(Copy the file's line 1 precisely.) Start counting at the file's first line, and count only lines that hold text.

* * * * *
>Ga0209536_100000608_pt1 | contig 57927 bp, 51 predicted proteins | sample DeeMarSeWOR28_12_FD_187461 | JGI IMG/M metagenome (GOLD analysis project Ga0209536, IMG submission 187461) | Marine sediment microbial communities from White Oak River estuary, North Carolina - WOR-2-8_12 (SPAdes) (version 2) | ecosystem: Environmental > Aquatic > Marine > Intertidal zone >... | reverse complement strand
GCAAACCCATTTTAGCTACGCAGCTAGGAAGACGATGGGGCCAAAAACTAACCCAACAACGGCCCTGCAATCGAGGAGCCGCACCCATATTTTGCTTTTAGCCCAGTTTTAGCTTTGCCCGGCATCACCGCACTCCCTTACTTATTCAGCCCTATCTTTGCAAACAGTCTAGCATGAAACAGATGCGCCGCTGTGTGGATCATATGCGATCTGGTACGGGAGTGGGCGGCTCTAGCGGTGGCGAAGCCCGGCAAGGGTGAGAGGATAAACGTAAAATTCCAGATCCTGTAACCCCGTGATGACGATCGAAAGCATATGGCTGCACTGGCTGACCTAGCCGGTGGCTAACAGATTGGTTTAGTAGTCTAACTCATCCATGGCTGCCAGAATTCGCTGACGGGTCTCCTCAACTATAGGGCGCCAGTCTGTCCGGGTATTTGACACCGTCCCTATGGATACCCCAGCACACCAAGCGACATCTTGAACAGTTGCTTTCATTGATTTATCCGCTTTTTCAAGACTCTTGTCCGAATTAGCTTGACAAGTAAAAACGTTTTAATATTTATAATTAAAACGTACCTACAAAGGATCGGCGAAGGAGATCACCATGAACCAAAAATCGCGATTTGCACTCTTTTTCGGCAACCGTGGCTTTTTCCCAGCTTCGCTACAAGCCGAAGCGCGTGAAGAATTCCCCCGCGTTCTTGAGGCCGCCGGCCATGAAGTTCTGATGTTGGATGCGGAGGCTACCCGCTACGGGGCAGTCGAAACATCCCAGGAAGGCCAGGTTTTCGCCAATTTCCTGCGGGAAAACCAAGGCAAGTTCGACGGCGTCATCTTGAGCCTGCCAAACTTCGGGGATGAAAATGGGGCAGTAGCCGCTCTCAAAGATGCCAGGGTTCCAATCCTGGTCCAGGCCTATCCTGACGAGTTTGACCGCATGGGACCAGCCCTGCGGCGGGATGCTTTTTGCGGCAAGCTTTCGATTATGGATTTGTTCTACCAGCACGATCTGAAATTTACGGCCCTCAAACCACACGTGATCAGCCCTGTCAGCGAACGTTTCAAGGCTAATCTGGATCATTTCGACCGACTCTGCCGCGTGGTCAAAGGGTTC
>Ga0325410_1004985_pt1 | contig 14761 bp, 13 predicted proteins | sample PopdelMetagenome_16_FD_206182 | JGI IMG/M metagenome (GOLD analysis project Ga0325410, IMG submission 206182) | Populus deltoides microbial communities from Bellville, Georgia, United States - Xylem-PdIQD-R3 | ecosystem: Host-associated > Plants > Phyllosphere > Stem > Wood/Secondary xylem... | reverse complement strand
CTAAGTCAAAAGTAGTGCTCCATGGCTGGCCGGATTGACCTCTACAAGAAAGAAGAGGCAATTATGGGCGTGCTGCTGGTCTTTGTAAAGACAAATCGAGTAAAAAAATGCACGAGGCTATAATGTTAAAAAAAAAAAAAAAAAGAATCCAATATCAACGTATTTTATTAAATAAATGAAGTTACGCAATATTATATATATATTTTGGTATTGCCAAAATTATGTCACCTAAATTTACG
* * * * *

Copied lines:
>Ga0209536_100000608_pt1 | contig 57927 bp, 51 predicted proteins | sample DeeMarSeWOR28_12_FD_187461 | JGI IMG/M metagenome (GOLD analysis project Ga0209536, IMG submission 187461) | Marine sediment microbial communities from White Oak River estuary, North Carolina - WOR-2-8_12 (SPAdes) (version 2) | ecosystem: Environmental > Aquatic > Marine > Intertidal zone >... | reverse complement strand